Nearly 30 years after the last Bill and Ted movie, Bill & Ted’s Bogus Journey, you might be wondering why, as in, why does this movie exist? Why now? But despite the seeming randomness of rebooting a 20th-century film franchise, it actually turns out to make a lot of sense.
The last time we saw Bill (Alex Winter) and Ted (Keanu Reeves) was in 1991’s Bill & Ted’s Bogus Journey. At the end of the film, they’ve found fame with their band Wyld Stallyns and the future utopian society based on their music seems like it’s in the bag.
Well, as we find out at the beginning of Bill & Ted Face the Music, they blew it. The best friends, now middle-aged men with teenage daughters, still can’t come up with a world-uniting song. And if that isn’t bad enough, their marriages, to Princess Joanna (Bill’s wife, played by Jayma Mays) and Princess Elizabeth (Ted’s wife, played by Erinn Hayes) are on the rocks.
And if THAT isn’t bad enough, their failure to write the song is now causing time and space to disintegrate. Things fall apart, the center cannot hold, etc. Kelly (Kristen Schaal), subbing in for her father Rufus (the late George Carlin), comes back from the future to give them a deadline. If they don’t write the song by that night, then everything will cease to exist.
Now Bill and Ted have never been the most brilliant of fellows–the first film revolves around the world-changing effects of their finishing a history paper–but they do stumble upon a clever idea. At some point in the future, they should have written that song. So why not just use the time-traveling phone booth and go get the song from their future selves?
Of course, it doesn’t turn out as easy as all that. And while they face various versions of their future selves, their daughters Billie (Brigette Lundy-Paine) and Thea (Samara Weaving), are on their own quest. The girls, as close and as doofy as their dads, try to assemble history’s greatest backing band for their fathers. It’s a journey through time that finds them dropping in on everyone from Ling Lun (Sharon Gee), purportedly the inventor of music, to Jimi Hendrix (DazMann Still). Both duos will pinball through time and space, visiting various eras and even going back to Hell, where William Sadler reprises his Bogus Journey role as Death.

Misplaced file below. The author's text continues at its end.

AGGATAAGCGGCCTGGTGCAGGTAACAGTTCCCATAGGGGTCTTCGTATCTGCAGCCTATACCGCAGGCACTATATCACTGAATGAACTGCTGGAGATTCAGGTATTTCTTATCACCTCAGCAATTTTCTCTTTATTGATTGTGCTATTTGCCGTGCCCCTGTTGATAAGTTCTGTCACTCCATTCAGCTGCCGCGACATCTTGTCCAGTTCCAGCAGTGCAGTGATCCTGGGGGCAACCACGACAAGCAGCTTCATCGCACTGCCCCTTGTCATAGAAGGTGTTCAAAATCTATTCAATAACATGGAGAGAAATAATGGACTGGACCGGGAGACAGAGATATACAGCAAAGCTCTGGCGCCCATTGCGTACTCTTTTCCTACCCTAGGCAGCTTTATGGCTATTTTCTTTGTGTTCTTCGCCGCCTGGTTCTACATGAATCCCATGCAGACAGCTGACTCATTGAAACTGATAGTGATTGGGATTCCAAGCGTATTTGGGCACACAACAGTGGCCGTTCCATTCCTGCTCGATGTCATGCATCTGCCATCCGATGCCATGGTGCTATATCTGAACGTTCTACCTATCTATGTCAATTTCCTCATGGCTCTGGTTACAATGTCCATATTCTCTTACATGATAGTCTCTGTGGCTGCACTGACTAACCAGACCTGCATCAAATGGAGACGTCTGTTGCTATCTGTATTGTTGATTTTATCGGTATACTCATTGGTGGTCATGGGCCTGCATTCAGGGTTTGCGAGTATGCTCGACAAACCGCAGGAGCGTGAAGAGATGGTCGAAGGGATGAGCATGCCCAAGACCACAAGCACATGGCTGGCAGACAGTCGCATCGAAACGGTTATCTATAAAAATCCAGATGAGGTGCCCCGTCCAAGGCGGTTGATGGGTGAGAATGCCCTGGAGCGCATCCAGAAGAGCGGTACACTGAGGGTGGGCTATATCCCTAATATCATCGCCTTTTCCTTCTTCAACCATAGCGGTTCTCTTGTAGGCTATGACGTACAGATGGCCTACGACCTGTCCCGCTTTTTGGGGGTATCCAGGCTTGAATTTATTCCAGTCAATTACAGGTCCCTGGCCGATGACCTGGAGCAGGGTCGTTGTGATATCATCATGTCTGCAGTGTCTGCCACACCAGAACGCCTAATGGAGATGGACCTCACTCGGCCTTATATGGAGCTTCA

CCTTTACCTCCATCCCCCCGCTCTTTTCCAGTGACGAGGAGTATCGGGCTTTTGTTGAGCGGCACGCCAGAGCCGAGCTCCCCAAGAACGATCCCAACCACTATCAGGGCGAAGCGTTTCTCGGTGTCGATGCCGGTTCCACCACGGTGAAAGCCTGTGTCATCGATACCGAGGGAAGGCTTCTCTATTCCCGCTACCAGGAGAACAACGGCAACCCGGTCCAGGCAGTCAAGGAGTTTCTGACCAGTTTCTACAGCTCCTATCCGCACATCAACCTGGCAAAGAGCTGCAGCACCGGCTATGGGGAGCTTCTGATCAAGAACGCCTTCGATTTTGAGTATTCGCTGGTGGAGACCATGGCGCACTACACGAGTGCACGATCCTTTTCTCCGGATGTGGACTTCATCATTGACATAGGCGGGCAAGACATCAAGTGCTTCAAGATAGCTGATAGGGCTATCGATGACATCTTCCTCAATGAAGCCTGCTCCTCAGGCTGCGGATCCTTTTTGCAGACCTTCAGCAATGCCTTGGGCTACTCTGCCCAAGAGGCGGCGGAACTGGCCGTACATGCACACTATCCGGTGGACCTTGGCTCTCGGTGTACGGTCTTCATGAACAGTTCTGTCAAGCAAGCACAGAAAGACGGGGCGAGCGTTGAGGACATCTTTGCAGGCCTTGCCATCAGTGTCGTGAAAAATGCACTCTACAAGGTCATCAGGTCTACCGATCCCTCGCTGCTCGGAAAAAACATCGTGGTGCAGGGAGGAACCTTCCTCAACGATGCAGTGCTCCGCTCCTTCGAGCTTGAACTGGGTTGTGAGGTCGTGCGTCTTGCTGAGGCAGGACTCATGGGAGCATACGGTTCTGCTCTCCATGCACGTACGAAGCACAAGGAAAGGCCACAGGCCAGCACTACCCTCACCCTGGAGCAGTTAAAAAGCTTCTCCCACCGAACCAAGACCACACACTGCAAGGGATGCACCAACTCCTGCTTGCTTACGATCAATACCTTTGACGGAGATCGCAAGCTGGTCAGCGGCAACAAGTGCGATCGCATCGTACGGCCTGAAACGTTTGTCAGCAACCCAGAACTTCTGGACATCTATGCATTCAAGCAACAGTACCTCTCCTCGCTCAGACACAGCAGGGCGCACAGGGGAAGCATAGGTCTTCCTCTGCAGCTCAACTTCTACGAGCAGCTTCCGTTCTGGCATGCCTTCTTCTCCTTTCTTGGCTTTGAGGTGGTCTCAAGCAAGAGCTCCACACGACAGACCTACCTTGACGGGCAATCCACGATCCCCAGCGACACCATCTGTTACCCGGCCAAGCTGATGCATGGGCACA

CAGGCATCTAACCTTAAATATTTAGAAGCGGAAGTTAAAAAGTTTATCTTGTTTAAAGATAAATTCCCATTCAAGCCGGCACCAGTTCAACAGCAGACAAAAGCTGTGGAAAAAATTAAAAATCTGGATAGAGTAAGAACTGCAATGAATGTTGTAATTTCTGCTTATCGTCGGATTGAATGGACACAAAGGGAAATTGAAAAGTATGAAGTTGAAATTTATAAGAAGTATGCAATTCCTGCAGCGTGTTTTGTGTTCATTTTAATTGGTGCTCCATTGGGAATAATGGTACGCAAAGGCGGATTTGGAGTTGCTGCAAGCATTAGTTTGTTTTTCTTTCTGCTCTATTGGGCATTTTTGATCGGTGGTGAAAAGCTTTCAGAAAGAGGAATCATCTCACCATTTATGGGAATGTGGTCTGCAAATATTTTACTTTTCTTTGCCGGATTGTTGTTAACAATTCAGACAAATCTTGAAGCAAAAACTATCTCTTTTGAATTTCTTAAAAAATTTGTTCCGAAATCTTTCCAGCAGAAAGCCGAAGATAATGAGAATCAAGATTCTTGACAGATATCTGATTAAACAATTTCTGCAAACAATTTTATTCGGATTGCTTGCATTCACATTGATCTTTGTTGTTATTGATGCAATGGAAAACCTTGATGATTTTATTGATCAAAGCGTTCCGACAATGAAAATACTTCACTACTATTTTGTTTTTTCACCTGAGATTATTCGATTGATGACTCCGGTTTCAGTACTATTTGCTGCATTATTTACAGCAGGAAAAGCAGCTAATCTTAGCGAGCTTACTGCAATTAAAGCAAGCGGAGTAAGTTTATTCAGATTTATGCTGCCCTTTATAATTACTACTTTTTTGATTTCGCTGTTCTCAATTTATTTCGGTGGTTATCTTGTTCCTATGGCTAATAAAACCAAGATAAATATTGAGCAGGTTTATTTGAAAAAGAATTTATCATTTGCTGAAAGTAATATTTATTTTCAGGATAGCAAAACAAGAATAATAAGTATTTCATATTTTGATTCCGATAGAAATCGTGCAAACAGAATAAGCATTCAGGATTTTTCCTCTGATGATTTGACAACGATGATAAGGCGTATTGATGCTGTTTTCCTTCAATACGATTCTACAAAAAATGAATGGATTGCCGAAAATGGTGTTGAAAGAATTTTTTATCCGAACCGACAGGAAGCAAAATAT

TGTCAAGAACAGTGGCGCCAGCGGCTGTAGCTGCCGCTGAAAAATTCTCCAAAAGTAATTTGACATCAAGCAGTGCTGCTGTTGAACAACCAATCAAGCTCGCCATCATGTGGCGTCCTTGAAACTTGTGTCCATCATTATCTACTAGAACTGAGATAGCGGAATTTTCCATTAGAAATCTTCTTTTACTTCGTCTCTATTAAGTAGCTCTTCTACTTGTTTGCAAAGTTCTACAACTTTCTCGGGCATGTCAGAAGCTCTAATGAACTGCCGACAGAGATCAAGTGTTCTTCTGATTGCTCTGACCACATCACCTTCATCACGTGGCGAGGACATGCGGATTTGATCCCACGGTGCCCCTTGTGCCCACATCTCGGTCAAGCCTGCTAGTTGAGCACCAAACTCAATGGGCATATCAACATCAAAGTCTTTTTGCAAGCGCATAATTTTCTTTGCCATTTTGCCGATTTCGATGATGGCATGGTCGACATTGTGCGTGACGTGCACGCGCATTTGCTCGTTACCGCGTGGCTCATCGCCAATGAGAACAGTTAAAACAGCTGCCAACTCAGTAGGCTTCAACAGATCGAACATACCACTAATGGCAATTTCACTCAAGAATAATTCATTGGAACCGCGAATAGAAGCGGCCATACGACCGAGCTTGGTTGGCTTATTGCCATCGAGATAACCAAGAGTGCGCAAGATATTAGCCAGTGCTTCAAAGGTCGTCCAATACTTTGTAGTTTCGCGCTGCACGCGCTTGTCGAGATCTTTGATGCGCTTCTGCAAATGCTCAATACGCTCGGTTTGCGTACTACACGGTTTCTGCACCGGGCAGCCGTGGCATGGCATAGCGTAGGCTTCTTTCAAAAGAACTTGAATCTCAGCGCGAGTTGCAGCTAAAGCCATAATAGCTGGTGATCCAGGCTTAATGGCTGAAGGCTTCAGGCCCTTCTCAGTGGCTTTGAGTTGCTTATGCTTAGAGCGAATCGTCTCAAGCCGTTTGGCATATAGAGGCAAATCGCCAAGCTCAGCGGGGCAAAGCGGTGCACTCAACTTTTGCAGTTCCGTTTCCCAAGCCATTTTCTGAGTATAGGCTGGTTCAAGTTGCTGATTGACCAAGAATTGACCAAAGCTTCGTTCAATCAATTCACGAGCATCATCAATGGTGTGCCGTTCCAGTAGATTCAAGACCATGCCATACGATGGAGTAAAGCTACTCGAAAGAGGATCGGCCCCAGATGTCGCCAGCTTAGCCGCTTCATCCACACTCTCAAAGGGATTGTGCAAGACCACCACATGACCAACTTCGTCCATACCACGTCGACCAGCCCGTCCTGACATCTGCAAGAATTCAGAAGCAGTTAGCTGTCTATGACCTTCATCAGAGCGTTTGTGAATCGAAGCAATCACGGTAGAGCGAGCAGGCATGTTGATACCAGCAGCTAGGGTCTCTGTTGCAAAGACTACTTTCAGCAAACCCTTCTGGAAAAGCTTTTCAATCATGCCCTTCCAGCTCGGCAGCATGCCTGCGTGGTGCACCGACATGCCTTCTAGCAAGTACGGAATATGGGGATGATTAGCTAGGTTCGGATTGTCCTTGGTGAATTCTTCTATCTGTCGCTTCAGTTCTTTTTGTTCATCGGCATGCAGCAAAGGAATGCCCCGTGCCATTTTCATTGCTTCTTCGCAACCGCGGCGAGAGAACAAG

But while the stakes are high–we are talking about the total collapse of reality here–they never really feel like it. And that’s fine. It’s better than fine, actually. So to answer the question of why now, well, I can’t speak for the actors or the filmmakers. This film has been in a kind of quasi-development since Bogus Journey. However, it wasn’t until Keanu Reeves catapulted back into superstardom (and more importantly for Hollywood execs, being a bankable star) that it went forward.
But I think I can answer the question on a spiritual level. Hang on, let me just light this incense. Okay. The answer is, we need this. Obviously, I don’t have to tell anyone that it’s a been a rough year. Every new day seems to bring a new tragedy.
So while Bill and Ted, unlike that elusive song, won’t save the world, they can make being in it feel a little better, at least for about an hour and a half. This movie is a brain bath and I mean that as a high compliment. Alex Winter and Keanu Reeves are two of the nicest men in show business, and their innate goodness shines through in the sweet goofiness of the characters they play.
At its core, this is a deeply silly movie. But its message is serious and it’s the right one for right now. We will all (hopefully) grow older. We may not accomplish the things we thought we would, at least not when we thought we would. But we can keep trying and we can ask for help and we can reach out to our family and friends and even strangers. We can remember and we can connect. We can be excellent to each other. And we can start right now.
8/10 – The movie’s a bit chaotic at times and I wish they’d done more with the historical characters. Still, this is a film brimming with kindness and fun, and it’s exactly the kind of balm we need these days.